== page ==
today in black history

September 29, 2022

Journalist Gwen Ifill, host of the PBS program "Washington Week," is born in 1955 in Queens, New York.

Vantage Point

POSTED: October 25, 2011, 12:00 am

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Black Voices for Economic Justice have every reason and right to be heard. The fact that white protesters initiated and have led Occupy Wall Street should not be a deterrent to Black engagement. We should view the current conflagration as an opening to raise our specific issues and demands, as we add our voices to the growing amorphous movement to confront and change America’s capitalist political economy as symbolized by Wall Street. As a people whose leaders and organizations have often been the conscience of the nation and the vanguard of major social movements, Africans in America should seize every opportunity to expose the hypocrisy and contradictions of an unjust system as we struggle to create a just and humane society. The challenge is to find our own voice to express issues of particular interest to Black people within the context of the broader struggle for reform and transformation.

By organizing Black Voices for Peace and Justice, our late beloved Brother Damu Smith developed a principled and creative avenue to meet this challenge. Damu recognized that issues of concern to Black people may be ignored or avoided as “divisive” even among White liberals and progressive. He also recognized that Blacks might not be equitably included in the planning and leadership of protests and demonstrations initiated by Whites. As opposition to the War in Iraq grew, Damu organized Black Voices for Peace and Justice to ensure that the push to end the war would relate to the urgent need for resources to address the ongoing crises in Black America. Rather than dismiss the anti-war movement as a “white” initiative, Damu created a vehicle for Black people to add their voices to a just struggle while simultaneously insisting that Black issues be addressed. In one memorable instance Black Voices for Peace organized a parallel march through Black neighborhoods in Washington, D.C. that called attention to Black issues. After completing the route through the Black neighborhoods, the March merged with a massive anti-war demonstration across from the White House where Damu was one of the speakers.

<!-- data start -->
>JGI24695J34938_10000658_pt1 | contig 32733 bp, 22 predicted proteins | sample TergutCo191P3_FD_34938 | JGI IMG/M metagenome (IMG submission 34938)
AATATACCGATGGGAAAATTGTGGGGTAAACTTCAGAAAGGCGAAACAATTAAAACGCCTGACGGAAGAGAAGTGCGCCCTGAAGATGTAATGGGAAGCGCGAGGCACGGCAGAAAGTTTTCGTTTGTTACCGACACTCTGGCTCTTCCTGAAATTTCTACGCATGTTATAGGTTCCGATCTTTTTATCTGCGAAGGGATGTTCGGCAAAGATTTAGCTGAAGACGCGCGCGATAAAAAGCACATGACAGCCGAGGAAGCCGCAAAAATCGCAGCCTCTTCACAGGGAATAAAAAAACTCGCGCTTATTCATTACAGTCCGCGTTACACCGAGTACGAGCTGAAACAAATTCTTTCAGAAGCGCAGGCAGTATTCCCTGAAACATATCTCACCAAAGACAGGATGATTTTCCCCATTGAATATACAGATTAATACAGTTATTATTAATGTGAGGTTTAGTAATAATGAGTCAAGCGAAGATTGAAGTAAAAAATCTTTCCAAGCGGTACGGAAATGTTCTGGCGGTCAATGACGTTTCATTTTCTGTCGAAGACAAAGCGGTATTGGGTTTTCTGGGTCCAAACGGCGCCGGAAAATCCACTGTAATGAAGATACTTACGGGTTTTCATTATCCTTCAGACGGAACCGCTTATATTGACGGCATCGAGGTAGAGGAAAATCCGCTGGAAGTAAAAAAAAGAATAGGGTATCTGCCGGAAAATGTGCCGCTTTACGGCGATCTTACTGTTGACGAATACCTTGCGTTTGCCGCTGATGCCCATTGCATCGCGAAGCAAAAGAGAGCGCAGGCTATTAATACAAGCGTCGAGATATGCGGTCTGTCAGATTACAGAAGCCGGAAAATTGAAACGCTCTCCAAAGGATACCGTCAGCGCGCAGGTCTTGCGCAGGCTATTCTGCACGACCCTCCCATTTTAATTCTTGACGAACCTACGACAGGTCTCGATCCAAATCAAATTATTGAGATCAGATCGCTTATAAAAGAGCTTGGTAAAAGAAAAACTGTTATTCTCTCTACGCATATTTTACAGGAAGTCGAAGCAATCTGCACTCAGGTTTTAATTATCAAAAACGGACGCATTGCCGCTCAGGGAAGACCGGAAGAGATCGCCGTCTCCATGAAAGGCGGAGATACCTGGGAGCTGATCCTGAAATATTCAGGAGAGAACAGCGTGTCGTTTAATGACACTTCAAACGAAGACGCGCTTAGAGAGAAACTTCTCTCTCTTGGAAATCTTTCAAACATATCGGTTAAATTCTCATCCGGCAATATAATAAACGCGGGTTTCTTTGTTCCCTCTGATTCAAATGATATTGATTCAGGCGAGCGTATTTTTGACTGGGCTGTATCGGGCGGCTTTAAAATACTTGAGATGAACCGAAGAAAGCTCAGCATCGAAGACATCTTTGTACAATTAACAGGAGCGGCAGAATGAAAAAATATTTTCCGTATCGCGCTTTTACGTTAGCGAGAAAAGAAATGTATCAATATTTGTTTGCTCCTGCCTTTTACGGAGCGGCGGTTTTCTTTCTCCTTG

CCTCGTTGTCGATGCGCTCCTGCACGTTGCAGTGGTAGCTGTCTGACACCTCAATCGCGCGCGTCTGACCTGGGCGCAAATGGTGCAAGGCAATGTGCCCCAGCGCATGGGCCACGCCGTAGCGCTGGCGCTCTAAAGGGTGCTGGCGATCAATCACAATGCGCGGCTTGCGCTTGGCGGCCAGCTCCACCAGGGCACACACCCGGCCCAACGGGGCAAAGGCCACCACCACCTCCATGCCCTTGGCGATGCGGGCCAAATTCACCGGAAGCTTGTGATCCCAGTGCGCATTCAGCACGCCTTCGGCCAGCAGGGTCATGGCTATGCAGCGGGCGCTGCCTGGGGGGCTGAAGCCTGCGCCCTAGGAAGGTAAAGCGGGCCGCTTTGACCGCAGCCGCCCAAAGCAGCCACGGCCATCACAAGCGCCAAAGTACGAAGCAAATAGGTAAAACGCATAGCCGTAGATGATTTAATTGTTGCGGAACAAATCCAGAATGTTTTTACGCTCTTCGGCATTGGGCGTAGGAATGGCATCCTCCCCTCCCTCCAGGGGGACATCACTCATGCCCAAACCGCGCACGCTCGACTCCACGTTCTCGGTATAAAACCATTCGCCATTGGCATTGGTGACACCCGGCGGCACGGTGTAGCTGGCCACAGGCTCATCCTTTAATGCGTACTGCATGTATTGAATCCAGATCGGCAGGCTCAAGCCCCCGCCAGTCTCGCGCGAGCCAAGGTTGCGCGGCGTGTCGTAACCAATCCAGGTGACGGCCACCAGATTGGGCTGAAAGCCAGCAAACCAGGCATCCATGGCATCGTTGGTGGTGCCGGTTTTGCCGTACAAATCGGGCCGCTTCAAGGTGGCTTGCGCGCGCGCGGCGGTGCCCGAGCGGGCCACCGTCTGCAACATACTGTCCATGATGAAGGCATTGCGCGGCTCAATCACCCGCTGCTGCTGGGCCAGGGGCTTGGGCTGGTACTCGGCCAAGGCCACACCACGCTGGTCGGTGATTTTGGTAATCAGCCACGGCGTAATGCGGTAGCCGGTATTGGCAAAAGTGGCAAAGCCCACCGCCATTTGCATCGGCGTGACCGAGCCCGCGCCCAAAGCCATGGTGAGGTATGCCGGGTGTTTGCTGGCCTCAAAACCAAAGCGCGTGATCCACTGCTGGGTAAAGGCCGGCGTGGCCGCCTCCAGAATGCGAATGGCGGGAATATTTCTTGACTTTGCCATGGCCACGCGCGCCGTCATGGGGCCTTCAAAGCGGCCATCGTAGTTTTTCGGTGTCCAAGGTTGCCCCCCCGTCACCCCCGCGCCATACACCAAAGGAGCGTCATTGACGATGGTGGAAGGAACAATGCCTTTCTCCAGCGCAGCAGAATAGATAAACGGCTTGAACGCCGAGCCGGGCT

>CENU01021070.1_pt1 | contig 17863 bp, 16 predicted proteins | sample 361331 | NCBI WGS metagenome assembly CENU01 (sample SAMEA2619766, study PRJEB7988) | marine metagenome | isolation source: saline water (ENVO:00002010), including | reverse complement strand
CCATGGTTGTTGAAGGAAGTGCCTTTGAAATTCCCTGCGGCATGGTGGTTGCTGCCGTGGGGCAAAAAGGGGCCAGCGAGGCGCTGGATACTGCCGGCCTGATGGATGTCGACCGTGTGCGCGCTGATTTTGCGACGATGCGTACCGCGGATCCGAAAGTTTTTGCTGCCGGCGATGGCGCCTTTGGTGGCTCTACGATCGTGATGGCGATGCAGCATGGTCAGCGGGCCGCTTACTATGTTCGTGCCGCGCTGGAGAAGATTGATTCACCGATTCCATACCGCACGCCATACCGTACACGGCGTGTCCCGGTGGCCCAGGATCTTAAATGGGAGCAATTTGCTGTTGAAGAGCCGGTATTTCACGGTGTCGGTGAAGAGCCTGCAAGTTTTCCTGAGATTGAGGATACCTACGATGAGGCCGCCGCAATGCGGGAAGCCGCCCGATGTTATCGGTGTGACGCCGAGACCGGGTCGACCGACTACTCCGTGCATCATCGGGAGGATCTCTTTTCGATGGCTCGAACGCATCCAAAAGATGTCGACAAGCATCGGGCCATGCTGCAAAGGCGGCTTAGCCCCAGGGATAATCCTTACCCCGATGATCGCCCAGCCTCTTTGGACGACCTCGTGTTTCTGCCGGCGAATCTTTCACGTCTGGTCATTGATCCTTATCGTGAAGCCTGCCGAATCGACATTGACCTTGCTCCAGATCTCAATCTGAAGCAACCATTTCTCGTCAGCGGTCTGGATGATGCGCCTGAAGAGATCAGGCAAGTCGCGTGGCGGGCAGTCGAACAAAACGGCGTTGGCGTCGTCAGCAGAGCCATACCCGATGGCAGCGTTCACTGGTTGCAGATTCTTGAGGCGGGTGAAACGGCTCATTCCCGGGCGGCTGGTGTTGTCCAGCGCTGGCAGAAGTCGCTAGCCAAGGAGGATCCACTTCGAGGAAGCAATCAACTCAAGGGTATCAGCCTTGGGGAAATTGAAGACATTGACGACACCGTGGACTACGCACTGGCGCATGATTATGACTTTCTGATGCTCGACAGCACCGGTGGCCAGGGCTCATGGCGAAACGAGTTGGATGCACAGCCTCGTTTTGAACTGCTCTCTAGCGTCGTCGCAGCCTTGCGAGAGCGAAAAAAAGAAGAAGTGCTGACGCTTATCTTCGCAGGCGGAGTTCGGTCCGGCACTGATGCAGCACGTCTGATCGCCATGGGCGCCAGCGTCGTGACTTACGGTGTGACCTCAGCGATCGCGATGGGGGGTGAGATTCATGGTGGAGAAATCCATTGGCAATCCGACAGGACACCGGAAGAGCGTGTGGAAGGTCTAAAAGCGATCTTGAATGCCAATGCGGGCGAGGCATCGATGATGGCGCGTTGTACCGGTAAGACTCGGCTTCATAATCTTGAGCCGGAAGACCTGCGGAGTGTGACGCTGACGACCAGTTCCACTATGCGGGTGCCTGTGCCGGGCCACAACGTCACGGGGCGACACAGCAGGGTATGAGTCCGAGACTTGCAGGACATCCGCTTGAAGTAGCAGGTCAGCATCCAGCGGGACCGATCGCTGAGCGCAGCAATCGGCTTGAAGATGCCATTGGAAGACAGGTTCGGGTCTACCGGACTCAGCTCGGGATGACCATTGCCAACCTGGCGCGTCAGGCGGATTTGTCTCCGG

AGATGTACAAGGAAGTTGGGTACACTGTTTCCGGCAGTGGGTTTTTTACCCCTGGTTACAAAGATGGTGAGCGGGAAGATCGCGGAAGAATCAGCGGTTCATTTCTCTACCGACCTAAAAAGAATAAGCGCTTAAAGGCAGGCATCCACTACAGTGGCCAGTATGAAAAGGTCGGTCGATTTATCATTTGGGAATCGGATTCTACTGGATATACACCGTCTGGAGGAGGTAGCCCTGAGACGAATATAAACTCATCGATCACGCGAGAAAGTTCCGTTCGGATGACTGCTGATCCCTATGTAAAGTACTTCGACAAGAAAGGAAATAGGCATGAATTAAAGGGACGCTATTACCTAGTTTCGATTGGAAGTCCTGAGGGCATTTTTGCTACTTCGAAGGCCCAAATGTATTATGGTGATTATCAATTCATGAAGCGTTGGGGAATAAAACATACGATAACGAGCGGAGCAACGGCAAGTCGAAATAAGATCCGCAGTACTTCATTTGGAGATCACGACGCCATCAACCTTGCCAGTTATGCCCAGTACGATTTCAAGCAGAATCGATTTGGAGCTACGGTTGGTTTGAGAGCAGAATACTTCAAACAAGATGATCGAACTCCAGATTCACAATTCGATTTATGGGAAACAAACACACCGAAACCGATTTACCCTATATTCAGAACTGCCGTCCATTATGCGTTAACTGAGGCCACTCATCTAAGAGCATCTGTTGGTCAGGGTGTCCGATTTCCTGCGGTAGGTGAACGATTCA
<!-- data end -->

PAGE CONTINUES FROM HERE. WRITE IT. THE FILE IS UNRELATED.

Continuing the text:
We should adopt a similar approach as it relates to Occupy Wall Street. First, as an expression of solidarity and acknowledgment of the harm inflicted on Black people by Wall Street, we should encourage Black people to attend “Occupy” protests in New York and cities across the country. A number of Black leaders, activists and organizers have already made a conscious commitment to visit Occupy sites to express support for rallies and demonstrations. Equally important, however, in New York and around the country, Black leaders, activists and organizers should mobilize broad-based coalitions of Black people to conduct parallel marches and/or have organized Black contingents within Occupy protests. This is important because Blacks must utilize the media glare of the moment to shine a light on specific issues and concerns of importance to Black people.

Since Bank foreclosures have disproportionately devastated Black families and communities as a result of the sub-prime mortgage scam and the onslaught of the Great Recession, Black Voices for Economic Justice should demand a Moratorium on Home Foreclosures and a massive federal and bank industry sponsored program to “Bail Out Homeowners.” We should demand that the Attorney General investigate and prosecute the criminals whose reckless behavior created the crises – Jail the Criminals on Wall Street. We should demand that the banks most responsible for perpetrating the sub-prime mortgage scam on Black people create Investment Funds to provide grants and low interest loans for business/economic development in Black neighborhoods – Rebuild Black Neighborhoods. We should demand a “Bailout for Students” burdened by loans to pay for the escalating cost of a college education. Black voices should be heard loud and clear demanding a Massive Jobs program to immediately put at least 2 million people to work hired directly by the federal government to perform public sector jobs (something similar to Congresswoman Jan Schakowsky’s Emergency Jobs to Restore the American Dream Act) – with an emphasis on targeting neighborhoods/communities with the highest levels of joblessness. And, Black voices should also be sounding the clarion call for a Millionaire’s Tax to finance the jobs bill and compel Wall Street to shoulder major responsibility for helping Americans to heal from wounds inflicted by the injurious behavior of the “Robber Barons.”

This is not a time for people of African descent to sit on the sidelines. Black folks who have lost their homes to foreclosure or are underwater because of the sub-prime mortgage scam, Black students who are drowning in debt from student loans and the Black joblessness should mount parallel but supportive “Occupy” marches and rallies all across the nation. Africans in America should heed the admonition of the Gary Black Political Agenda; our voices must be heard “because it is our people who are most deeply hurt and ravaged by the present systems of society.” Black Voices for Economic Justice should gear up to Occupy Wall Street and march on ballot boxes with a vengeance in 2012 to vigorously advance an agenda for reform and fundamental change!

Dr. Ron Daniels is President of the Institute of the Black World 21st Century and Distinguished Lecturer at York College City University of New York. His articles and essays also appear on the IBW website and

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